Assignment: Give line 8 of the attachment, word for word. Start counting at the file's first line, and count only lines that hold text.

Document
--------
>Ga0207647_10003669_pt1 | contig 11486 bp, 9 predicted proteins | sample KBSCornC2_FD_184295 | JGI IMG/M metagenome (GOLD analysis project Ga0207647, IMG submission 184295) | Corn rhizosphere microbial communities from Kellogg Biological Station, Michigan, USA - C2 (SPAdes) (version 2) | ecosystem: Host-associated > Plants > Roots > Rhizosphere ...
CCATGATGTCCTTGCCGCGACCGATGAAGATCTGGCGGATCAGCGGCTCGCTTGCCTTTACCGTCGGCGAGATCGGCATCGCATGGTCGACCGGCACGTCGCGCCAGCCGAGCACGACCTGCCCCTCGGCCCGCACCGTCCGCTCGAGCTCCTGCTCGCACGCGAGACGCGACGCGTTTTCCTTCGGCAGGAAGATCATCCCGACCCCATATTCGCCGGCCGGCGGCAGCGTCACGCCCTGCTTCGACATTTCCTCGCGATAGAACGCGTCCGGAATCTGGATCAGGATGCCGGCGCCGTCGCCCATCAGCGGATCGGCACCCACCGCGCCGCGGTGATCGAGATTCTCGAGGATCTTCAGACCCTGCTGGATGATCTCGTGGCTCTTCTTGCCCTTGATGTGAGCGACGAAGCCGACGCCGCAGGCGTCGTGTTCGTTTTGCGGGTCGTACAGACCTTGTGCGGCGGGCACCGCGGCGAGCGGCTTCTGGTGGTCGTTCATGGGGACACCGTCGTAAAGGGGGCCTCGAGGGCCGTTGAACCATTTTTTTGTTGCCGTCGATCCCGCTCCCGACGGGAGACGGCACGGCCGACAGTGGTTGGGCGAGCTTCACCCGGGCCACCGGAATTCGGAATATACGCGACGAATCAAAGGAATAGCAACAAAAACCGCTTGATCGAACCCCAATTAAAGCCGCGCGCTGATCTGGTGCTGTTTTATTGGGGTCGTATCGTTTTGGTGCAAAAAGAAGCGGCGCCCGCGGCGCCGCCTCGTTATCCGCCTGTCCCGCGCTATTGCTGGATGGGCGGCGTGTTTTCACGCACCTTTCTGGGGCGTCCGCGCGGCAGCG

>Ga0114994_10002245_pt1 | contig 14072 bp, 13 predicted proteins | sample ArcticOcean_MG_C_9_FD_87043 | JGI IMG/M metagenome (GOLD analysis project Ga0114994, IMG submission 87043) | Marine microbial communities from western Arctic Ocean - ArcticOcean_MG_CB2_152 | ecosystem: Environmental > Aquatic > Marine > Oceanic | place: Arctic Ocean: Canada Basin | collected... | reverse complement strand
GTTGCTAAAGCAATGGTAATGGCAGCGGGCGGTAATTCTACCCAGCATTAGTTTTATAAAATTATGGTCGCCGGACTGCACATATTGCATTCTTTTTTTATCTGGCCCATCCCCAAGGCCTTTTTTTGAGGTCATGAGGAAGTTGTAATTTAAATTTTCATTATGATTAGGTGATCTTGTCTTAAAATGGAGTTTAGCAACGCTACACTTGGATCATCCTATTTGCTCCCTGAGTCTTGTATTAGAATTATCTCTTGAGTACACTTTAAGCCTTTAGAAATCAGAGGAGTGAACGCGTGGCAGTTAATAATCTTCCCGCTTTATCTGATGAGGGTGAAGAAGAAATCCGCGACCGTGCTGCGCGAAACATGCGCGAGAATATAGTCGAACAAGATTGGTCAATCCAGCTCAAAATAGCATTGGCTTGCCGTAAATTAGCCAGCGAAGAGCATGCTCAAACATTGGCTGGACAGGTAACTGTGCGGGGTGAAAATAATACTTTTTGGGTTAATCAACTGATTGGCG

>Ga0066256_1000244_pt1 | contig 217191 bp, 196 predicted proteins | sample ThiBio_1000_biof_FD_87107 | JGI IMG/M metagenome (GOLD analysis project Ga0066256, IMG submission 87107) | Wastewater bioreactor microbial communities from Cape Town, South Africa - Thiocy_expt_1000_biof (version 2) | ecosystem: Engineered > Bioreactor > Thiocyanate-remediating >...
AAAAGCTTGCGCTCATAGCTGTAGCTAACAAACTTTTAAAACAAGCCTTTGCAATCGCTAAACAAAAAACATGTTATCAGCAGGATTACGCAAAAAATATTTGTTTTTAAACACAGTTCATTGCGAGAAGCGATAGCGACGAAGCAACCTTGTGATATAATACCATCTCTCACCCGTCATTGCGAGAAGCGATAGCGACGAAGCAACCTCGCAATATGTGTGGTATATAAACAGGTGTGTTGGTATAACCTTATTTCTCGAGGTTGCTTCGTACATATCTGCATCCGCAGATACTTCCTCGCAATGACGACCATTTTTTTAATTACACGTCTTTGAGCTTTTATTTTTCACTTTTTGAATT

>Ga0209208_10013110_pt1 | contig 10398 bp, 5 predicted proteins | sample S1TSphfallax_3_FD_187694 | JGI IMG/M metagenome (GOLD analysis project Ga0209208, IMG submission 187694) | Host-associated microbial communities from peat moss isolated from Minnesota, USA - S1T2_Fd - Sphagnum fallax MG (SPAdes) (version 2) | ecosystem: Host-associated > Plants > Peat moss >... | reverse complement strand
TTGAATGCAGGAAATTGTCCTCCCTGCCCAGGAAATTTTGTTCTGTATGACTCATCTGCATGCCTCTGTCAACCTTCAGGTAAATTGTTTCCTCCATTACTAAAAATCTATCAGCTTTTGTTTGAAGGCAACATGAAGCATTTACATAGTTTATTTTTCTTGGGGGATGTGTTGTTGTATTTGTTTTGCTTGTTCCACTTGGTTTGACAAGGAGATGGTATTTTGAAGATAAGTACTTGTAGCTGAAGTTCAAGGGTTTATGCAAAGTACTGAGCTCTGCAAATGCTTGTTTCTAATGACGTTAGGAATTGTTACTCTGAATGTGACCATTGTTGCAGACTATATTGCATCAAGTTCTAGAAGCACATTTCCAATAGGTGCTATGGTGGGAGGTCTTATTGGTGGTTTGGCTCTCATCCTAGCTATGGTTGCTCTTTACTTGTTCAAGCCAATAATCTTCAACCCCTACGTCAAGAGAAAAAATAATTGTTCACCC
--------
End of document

TTGAATGCAGGAAATTGTCCTCCCTGCCCAGGAAATTTTGTTCTGTATGACTCATCTGCATGCCTCTGTCAACCTTCAGGTAAATTGTTTCCTCCATTACTAAAAATCTATCAGCTTTTGTTTGAAGGCAACATGAAGCATTTACATAGTTTATTTTTCTTGGGGGATGTGTTGTTGTATTTGTTTTGCTTGTTCCACTTGGTTTGACAAGGAGATGGTATTTTGAAGATAAGTACTTGTAGCTGAAGTTCAAGGGTTTATGCAAAGTACTGAGCTCTGCAAATGCTTGTTTCTAATGACGTTAGGAATTGTTACTCTGAATGTGACCATTGTTGCAGACTATATTGCATCAAGTTCTAGAAGCACATTTCCAATAGGTGCTATGGTGGGAGGTCTTATTGGTGGTTTGGCTCTCATCCTAGCTATGGTTGCTCTTTACTTGTTCAAGCCAATAATCTTCAACCCCTACGTCAAGAGAAAAAATAATTGTTCACCC